Although our roaming range continues to be somewhat limited, the Monterey Peninsula is an ideal jumping-off point for day trips. Highway 1 north offers the best string of sites, bites and beaches along a 100-mile corridor to the Golden Gate Bridge in San Francisco.
As my husband David and I headed off the Peninsula in the early morning hours I saw the opportunity to use every familiar curve, farm field and roadside stand between Monterey and Santa Cruz as an exercise in mindfulness. I ignored my electronic devices’ tug into the distracting world of emails, texts and Facebook posts, and turned my attention to observing and downshifting my mental gears into the moment. It’s amazing how everything old can seem new again.
By the time we approached Davenport, the portal to fresh stimulation, my taste buds were primed for an olallieberry croissant at the Whale City Bakery. The blackberry and raspberry hybrid’s perfect tart sweetness ratchets the mouthwatering flavor of a warm flaky buttery croissant to a whole new level of palate-tickling pleasure. It wasn’t my first time at the Whale City Bakery, but some things endure the test of repetitiveness.
One of the most interesting stops was the American Abalone Farms seafood market off Highway 1 on Davenport Landing Road. Having driven past the entrance a dozen times, we finally had a chance to stop and satisfy our curiosity. The row of netted tanks across from a small rudimentary open-air retail counter barely offered a glimpse of what is involved in this operation of seafood sustainability. Abalone is considered a pricey delicacy, but being that I’m more of a finicky, rather than an adventuresome eater, David’s description of the texture quickly squelched the foodie bravado I was mustering up.
Several environmental factors are increasingly endangering the wild abalone population, but the growing popularity of aquaculture is boosting availability and affordability. Last I heard, American Abalone Farms had cultivated over one million California red abalone from egg to table over the past 30 years. The Farm sells these unusual looking sea snails known for their jeweled shells, live or in packages of fresh pre-pounded steaks. For those who prefer the abalone’s juicier mollusk cousin, you can purchase oysters and sit at the outdoor table to enjoy your salty slurp. The market is open on weekends from 10 a.m.-4 p.m.
We rejoined Highway 1 at the north end of the road just past the tucked away and dog-friendly Davenport Landing Beach, ideal for walking, surfing and tide-pooling, depending on the ocean conditions.
Another short hop north, the Swanton Farm has been known for its organic and fair farming practices since 1983, but word of its flavor-bloated berry pies and jam is adding to the fame. There was so much to choose from on the shelves that we left with armfuls of our favorite preserves plus a jar of tayberry jam for my berry tasting “life list.”
I was taken aback by how far north and west last year’s fire had devastated Big Basin Redwoods State Park as we drove past the closed entrance to the park’s Rancho del Oso Nature & History Center across from Waddell State Beach.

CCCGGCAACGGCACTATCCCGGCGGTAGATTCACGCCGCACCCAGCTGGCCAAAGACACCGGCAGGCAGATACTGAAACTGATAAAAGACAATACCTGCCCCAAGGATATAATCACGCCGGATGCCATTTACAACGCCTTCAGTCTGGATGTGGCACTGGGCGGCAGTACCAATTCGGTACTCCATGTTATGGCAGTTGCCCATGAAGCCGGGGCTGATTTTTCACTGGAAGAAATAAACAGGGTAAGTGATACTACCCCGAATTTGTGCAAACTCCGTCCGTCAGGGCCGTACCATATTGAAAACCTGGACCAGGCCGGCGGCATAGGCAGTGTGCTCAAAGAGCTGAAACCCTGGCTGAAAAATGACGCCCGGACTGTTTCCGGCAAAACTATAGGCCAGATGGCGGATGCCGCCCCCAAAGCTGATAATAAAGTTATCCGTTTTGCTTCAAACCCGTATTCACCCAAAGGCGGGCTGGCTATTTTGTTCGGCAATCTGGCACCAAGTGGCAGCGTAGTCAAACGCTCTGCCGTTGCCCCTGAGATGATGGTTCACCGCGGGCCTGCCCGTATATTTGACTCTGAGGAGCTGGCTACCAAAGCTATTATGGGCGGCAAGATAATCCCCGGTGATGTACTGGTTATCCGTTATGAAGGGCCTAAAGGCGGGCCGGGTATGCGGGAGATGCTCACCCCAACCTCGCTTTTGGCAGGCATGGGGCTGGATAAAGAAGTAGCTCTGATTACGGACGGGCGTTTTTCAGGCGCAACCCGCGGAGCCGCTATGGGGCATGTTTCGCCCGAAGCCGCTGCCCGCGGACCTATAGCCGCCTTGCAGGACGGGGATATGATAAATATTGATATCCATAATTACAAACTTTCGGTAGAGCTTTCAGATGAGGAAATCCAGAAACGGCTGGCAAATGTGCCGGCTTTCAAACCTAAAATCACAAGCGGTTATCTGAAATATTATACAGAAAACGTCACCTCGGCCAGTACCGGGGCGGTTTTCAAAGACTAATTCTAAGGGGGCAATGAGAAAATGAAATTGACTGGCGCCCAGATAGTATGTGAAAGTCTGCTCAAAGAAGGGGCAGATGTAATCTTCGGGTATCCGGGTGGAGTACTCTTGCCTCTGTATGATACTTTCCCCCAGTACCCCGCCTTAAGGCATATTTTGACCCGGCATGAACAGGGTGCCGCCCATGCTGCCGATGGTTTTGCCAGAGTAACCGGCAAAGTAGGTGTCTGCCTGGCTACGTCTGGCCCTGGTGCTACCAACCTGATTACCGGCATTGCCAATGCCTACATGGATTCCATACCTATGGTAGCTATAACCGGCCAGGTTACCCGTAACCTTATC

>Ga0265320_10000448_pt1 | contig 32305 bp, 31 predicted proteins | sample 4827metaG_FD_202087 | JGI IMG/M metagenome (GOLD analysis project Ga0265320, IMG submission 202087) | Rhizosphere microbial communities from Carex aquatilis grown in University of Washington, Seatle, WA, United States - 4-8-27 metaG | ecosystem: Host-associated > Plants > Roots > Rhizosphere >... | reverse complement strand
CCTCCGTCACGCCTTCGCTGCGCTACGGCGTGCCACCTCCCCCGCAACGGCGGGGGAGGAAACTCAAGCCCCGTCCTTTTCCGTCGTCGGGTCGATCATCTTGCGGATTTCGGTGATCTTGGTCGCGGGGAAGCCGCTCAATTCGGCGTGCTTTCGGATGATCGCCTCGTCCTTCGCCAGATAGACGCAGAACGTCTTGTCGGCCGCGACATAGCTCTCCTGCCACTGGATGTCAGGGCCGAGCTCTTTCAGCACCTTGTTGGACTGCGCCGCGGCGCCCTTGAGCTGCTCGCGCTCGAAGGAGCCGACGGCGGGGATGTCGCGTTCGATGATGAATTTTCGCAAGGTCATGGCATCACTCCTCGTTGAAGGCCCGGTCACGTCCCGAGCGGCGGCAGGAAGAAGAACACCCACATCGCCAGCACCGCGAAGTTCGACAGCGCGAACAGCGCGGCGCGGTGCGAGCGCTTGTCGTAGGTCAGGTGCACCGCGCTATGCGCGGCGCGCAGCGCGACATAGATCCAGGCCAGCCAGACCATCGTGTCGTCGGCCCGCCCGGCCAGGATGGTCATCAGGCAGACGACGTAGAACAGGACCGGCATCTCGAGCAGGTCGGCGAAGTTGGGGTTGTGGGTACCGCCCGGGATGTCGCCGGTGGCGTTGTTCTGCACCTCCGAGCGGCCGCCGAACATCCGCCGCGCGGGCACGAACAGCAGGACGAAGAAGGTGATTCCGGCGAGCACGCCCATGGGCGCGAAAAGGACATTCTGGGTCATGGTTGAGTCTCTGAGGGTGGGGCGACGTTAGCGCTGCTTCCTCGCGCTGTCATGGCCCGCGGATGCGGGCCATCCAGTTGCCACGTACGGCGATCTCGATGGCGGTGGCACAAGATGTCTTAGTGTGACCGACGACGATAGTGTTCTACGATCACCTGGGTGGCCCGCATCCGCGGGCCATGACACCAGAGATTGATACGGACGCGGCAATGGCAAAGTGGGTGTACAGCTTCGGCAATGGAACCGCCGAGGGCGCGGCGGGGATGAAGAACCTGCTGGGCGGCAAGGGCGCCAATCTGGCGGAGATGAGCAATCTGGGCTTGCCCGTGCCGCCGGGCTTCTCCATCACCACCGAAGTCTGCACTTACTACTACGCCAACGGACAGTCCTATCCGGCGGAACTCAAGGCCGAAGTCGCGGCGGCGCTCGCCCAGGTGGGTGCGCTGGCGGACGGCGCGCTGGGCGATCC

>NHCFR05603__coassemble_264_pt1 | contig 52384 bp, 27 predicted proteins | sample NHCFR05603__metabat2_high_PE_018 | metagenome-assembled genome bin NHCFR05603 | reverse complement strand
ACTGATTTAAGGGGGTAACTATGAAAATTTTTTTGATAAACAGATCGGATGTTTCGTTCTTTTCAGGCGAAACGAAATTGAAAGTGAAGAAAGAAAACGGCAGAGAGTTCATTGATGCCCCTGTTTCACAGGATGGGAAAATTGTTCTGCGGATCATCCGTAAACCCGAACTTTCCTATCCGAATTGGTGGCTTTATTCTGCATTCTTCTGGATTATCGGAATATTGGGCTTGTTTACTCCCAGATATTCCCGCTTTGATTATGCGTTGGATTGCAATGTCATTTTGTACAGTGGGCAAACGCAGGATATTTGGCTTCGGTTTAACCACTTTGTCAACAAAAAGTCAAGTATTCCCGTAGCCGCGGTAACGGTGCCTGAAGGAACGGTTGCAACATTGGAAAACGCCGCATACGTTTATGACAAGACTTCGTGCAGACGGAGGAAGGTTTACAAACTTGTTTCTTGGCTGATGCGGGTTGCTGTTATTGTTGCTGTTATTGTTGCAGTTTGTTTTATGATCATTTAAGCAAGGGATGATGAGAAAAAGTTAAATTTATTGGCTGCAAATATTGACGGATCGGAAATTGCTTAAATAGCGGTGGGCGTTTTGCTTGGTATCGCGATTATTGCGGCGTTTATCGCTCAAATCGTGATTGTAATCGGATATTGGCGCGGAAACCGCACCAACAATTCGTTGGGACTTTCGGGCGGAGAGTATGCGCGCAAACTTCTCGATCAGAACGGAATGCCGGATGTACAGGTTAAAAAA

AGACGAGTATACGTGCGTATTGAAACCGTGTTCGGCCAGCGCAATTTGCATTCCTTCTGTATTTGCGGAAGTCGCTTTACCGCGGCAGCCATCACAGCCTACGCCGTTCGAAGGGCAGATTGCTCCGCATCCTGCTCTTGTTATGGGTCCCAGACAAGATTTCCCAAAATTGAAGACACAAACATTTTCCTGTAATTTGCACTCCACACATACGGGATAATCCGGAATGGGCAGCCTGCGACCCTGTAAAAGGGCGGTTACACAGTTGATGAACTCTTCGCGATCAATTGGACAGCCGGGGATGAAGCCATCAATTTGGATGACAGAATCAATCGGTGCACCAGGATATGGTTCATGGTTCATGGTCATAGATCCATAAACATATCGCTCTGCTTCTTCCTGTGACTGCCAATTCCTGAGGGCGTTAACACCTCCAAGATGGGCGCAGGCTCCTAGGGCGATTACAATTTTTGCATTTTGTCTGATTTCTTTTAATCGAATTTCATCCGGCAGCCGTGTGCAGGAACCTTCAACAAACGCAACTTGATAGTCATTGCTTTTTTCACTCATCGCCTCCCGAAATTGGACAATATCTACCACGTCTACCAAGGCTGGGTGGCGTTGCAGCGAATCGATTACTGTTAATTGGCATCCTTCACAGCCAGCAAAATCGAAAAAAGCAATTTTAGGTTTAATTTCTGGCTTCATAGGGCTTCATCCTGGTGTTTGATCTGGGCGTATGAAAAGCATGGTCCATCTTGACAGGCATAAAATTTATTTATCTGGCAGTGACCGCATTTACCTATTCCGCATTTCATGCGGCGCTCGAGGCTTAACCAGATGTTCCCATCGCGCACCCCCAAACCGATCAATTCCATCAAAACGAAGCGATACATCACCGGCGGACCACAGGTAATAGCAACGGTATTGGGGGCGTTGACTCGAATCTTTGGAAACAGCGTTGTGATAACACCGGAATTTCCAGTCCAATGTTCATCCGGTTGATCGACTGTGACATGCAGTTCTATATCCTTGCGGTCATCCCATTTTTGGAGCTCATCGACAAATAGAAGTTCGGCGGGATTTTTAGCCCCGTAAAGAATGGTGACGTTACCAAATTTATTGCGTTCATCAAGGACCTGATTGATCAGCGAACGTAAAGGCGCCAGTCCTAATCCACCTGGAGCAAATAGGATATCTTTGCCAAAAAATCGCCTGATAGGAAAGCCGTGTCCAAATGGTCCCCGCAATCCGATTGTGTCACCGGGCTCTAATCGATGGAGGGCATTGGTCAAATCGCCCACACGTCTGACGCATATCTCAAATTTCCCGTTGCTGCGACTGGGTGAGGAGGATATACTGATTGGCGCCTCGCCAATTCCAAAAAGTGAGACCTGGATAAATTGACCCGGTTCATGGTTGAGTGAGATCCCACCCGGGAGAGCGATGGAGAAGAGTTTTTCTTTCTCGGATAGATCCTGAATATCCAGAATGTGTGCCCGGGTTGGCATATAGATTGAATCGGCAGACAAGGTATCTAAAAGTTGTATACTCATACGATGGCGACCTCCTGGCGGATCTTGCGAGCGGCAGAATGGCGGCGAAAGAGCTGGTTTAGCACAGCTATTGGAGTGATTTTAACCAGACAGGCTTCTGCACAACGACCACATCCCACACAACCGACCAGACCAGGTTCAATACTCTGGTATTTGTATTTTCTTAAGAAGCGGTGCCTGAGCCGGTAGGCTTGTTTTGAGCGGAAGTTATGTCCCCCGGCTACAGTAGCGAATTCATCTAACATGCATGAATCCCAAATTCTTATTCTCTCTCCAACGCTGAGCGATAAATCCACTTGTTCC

Cruising on, as if his Pavlov bell was rung, David veered abruptly at the sight of the word “Pie” on a roadside sign. We smacked our lips at the line-up of freshly baked choices in the Pie Ranch glass case and settled on the eye-rolling sweetness of a caramelized walnut tart to fuel our Ano Nuevo State Park hike.
Although Ano Nuevo’s popular guided walk program to view the astounding colonies of elephant seals is currently suspended as a COVID-19 precaution, one of the park’s most delightful hikes is off Highway 1 at the South Whitehouse Creek trailhead. The interpretive panel at the trailhead describes “coastal terrace prairies” as the eighth rarest ecosystem in the country. We took time for an easy 4-mile out-and-back hike northward through meadows of native grasses, across a creek and along a ridge of powdery dunes. Our reverie was momentarily interrupted by the sight of a several thousand-pound elephant seal resting in the shadows of a rocky cove below Franklin Point, which is named after the clipper ship that wrecked off the foggy coast in 1865.
A Mushroom Farm sign jumped out at us just past Costonoa’s campground and resort. As it turns out “Mushroom Farm” is the name of someone’s personal residence and not a business, so don’t get fooled into thinking you’ll find chanterelles for sale at the top of that driveway.
We lingered too long on Mel’s Trail from the Pigeon Point Lighthouse bluff and ran out of time to walk at the Pescadero Marsh Natural Preserve. Travelers seduced by Pescadero Beach across the road from the Preserve often overlook this idyllic tapestry of habitats on the Pacific Flyway.
Zipping through Half Moon Bay we spotted an eye-popping field of intense yellow Bermuda buttercups. The expanse and density of the blooms were startling, but the flock of people wandering around the field bombarding their Instagram accounts with snapshots and selfies was its own show.
Pressing northward beyond Pacifica, we took time for a quick stroll at Land’s End before driving through the posh Seacliff neighborhood and the Presidio. We punctuated our day trip at the Golden Gate Bridge Welcome Center to learn about Joseph Strauss, the main engineer responsible for the construction of the Golden Gate named as “one of the seven wonders of the modern world” by the American Society of Civil Engineers.
We headed home ebullient and confident that even when the world travel barn doors fly open, Highway 1 north will still rank as one of the best California day trips.
Linda B. Mullally and husband David share their passion for travel, outdoor recreation and dogs through articles, hiking books and photography at www.lindabmullally.com, Falcon.com and Facebook